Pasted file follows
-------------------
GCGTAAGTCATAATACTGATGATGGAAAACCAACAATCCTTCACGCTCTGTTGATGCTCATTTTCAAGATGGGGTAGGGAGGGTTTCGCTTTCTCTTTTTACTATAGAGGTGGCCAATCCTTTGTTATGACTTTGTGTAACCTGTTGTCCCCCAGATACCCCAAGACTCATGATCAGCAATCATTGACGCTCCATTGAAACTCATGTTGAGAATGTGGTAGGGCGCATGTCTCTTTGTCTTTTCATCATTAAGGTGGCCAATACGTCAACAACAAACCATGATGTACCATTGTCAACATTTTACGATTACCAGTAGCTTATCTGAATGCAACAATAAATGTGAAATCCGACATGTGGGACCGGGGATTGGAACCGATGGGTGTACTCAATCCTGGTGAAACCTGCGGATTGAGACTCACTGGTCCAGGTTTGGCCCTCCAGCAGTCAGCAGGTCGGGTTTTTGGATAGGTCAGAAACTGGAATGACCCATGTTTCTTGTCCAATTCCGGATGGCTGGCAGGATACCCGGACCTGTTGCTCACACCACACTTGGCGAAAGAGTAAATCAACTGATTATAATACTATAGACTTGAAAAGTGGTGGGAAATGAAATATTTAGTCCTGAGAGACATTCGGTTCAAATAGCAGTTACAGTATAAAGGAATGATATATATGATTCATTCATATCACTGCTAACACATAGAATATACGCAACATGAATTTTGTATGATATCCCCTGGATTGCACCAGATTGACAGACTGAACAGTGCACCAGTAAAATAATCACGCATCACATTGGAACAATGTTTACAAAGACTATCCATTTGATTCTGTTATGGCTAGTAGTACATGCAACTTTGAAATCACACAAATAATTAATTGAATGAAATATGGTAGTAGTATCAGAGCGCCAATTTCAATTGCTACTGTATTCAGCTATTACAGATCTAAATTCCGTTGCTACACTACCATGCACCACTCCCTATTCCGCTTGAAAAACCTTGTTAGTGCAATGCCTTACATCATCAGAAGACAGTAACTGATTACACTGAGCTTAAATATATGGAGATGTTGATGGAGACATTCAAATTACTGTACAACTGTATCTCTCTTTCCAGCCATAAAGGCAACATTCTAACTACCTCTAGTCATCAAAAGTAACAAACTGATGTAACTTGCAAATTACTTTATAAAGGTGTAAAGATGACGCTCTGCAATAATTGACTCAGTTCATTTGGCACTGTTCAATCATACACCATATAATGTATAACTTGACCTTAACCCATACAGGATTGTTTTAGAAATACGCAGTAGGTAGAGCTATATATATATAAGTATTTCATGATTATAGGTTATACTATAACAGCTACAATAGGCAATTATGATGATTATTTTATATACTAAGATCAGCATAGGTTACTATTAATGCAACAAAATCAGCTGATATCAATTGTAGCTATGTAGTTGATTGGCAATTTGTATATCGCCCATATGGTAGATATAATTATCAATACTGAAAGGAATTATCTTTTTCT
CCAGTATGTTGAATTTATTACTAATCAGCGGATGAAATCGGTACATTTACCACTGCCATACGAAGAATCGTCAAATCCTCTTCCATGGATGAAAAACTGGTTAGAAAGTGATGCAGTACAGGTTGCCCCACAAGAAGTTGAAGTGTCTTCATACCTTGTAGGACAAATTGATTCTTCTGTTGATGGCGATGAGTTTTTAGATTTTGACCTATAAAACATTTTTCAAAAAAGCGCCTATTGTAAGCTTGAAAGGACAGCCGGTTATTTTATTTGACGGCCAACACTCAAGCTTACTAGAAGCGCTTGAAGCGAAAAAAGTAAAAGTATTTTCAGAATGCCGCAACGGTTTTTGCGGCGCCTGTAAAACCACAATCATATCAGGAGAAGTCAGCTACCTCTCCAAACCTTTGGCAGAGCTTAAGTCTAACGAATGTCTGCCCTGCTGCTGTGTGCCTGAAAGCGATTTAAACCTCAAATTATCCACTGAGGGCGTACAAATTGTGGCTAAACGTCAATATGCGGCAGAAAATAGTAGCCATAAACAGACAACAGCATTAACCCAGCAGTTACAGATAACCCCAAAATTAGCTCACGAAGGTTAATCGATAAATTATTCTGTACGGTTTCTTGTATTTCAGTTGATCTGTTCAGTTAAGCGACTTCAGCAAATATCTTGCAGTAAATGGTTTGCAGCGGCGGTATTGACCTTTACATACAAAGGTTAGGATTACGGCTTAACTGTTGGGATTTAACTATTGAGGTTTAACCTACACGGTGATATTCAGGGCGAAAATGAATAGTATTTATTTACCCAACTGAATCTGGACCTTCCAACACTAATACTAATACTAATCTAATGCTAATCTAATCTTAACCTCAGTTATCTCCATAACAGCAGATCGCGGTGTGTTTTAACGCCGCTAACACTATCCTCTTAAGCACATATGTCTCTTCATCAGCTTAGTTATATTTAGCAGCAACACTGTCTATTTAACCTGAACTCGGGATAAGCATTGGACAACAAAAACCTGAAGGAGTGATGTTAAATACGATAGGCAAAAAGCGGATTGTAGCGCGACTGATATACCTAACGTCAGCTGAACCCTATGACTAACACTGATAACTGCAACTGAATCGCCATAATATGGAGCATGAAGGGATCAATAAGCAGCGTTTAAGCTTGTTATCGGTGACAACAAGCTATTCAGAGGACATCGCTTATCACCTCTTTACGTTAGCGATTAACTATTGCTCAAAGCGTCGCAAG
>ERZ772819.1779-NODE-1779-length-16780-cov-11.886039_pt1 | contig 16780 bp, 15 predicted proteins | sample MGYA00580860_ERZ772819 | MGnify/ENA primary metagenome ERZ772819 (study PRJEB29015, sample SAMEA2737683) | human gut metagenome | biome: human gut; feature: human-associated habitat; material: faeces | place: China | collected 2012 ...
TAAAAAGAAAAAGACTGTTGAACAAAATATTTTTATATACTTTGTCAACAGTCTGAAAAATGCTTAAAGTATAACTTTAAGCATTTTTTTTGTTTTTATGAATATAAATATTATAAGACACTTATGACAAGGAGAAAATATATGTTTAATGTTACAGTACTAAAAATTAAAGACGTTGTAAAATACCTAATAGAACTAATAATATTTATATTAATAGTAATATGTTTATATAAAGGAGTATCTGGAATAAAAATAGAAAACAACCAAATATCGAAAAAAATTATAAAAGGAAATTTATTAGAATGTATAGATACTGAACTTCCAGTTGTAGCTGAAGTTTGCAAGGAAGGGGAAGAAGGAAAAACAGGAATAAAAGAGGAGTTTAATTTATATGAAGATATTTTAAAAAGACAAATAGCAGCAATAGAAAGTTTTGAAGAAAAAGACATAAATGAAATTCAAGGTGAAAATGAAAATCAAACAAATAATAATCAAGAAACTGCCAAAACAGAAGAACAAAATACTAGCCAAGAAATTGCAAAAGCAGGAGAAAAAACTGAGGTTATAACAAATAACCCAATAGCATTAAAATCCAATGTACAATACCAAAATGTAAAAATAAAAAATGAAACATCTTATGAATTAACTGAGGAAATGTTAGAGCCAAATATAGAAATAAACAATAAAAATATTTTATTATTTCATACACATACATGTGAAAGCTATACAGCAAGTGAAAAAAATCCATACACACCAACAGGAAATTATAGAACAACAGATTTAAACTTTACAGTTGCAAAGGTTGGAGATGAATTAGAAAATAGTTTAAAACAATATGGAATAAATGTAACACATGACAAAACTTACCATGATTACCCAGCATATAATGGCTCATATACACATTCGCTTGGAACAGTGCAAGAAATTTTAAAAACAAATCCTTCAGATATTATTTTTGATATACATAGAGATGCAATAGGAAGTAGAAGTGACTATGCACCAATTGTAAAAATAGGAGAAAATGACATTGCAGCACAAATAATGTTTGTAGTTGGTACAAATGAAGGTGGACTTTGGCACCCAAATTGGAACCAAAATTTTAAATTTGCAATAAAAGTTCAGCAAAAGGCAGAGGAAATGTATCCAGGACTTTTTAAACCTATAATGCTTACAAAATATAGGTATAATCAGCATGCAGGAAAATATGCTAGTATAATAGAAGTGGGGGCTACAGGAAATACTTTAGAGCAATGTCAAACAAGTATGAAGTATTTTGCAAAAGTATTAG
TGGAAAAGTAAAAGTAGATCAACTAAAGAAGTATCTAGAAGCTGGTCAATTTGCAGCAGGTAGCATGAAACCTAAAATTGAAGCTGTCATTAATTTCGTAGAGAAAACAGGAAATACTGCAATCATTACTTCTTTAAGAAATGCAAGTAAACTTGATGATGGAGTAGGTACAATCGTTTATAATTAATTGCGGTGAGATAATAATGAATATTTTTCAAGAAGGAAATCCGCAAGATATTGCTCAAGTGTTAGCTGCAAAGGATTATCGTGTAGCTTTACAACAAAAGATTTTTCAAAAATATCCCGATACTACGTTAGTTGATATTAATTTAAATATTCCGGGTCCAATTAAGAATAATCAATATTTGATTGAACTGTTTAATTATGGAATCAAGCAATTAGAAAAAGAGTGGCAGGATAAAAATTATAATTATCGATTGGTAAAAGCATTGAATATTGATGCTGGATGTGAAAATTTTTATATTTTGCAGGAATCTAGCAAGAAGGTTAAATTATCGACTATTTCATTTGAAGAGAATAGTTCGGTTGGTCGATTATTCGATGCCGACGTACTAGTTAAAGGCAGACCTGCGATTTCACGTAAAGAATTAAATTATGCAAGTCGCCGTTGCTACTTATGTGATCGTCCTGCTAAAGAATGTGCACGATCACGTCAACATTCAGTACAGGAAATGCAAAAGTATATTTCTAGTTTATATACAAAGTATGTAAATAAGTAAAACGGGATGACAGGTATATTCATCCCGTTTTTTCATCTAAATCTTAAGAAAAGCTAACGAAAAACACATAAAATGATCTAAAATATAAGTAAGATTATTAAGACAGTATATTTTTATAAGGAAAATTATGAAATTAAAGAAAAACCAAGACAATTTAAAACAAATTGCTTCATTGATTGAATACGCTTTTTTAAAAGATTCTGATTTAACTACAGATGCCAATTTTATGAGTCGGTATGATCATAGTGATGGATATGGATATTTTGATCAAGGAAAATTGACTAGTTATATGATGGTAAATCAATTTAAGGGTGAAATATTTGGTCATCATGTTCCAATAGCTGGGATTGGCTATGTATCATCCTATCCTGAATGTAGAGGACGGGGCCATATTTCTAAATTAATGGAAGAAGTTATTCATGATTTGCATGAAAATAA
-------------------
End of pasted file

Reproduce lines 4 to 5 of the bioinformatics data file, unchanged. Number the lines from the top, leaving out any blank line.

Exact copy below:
TAAAAAGAAAAAGACTGTTGAACAAAATATTTTTATATACTTTGTCAACAGTCTGAAAAATGCTTAAAGTATAACTTTAAGCATTTTTTTTGTTTTTATGAATATAAATATTATAAGACACTTATGACAAGGAGAAAATATATGTTTAATGTTACAGTACTAAAAATTAAAGACGTTGTAAAATACCTAATAGAACTAATAATATTTATATTAATAGTAATATGTTTATATAAAGGAGTATCTGGAATAAAAATAGAAAACAACCAAATATCGAAAAAAATTATAAAAGGAAATTTATTAGAATGTATAGATACTGAACTTCCAGTTGTAGCTGAAGTTTGCAAGGAAGGGGAAGAAGGAAAAACAGGAATAAAAGAGGAGTTTAATTTATATGAAGATATTTTAAAAAGACAAATAGCAGCAATAGAAAGTTTTGAAGAAAAAGACATAAATGAAATTCAAGGTGAAAATGAAAATCAAACAAATAATAATCAAGAAACTGCCAAAACAGAAGAACAAAATACTAGCCAAGAAATTGCAAAAGCAGGAGAAAAAACTGAGGTTATAACAAATAACCCAATAGCATTAAAATCCAATGTACAATACCAAAATGTAAAAATAAAAAATGAAACATCTTATGAATTAACTGAGGAAATGTTAGAGCCAAATATAGAAATAAACAATAAAAATATTTTATTATTTCATACACATACATGTGAAAGCTATACAGCAAGTGAAAAAAATCCATACACACCAACAGGAAATTATAGAACAACAGATTTAAACTTTACAGTTGCAAAGGTTGGAGATGAATTAGAAAATAGTTTAAAACAATATGGAATAAATGTAACACATGACAAAACTTACCATGATTACCCAGCATATAATGGCTCATATACACATTCGCTTGGAACAGTGCAAGAAATTTTAAAAACAAATCCTTCAGATATTATTTTTGATATACATAGAGATGCAATAGGAAGTAGAAGTGACTATGCACCAATTGTAAAAATAGGAGAAAATGACATTGCAGCACAAATAATGTTTGTAGTTGGTACAAATGAAGGTGGACTTTGGCACCCAAATTGGAACCAAAATTTTAAATTTGCAATAAAAGTTCAGCAAAAGGCAGAGGAAATGTATCCAGGACTTTTTAAACCTATAATGCTTACAAAATATAGGTATAATCAGCATGCAGGAAAATATGCTAGTATAATAGAAGTGGGGGCTACAGGAAATACTTTAGAGCAATGTCAAACAAGTATGAAGTATTTTGCAAAAGTATTAG
TGGAAAAGTAAAAGTAGATCAACTAAAGAAGTATCTAGAAGCTGGTCAATTTGCAGCAGGTAGCATGAAACCTAAAATTGAAGCTGTCATTAATTTCGTAGAGAAAACAGGAAATACTGCAATCATTACTTCTTTAAGAAATGCAAGTAAACTTGATGATGGAGTAGGTACAATCGTTTATAATTAATTGCGGTGAGATAATAATGAATATTTTTCAAGAAGGAAATCCGCAAGATATTGCTCAAGTGTTAGCTGCAAAGGATTATCGTGTAGCTTTACAACAAAAGATTTTTCAAAAATATCCCGATACTACGTTAGTTGATATTAATTTAAATATTCCGGGTCCAATTAAGAATAATCAATATTTGATTGAACTGTTTAATTATGGAATCAAGCAATTAGAAAAAGAGTGGCAGGATAAAAATTATAATTATCGATTGGTAAAAGCATTGAATATTGATGCTGGATGTGAAAATTTTTATATTTTGCAGGAATCTAGCAAGAAGGTTAAATTATCGACTATTTCATTTGAAGAGAATAGTTCGGTTGGTCGATTATTCGATGCCGACGTACTAGTTAAAGGCAGACCTGCGATTTCACGTAAAGAATTAAATTATGCAAGTCGCCGTTGCTACTTATGTGATCGTCCTGCTAAAGAATGTGCACGATCACGTCAACATTCAGTACAGGAAATGCAAAAGTATATTTCTAGTTTATATACAAAGTATGTAAATAAGTAAAACGGGATGACAGGTATATTCATCCCGTTTTTTCATCTAAATCTTAAGAAAAGCTAACGAAAAACACATAAAATGATCTAAAATATAAGTAAGATTATTAAGACAGTATATTTTTATAAGGAAAATTATGAAATTAAAGAAAAACCAAGACAATTTAAAACAAATTGCTTCATTGATTGAATACGCTTTTTTAAAAGATTCTGATTTAACTACAGATGCCAATTTTATGAGTCGGTATGATCATAGTGATGGATATGGATATTTTGATCAAGGAAAATTGACTAGTTATATGATGGTAAATCAATTTAAGGGTGAAATATTTGGTCATCATGTTCCAATAGCTGGGATTGGCTATGTATCATCCTATCCTGAATGTAGAGGACGGGGCCATATTTCTAAATTAATGGAAGAAGTTATTCATGATTTGCATGAAAATAA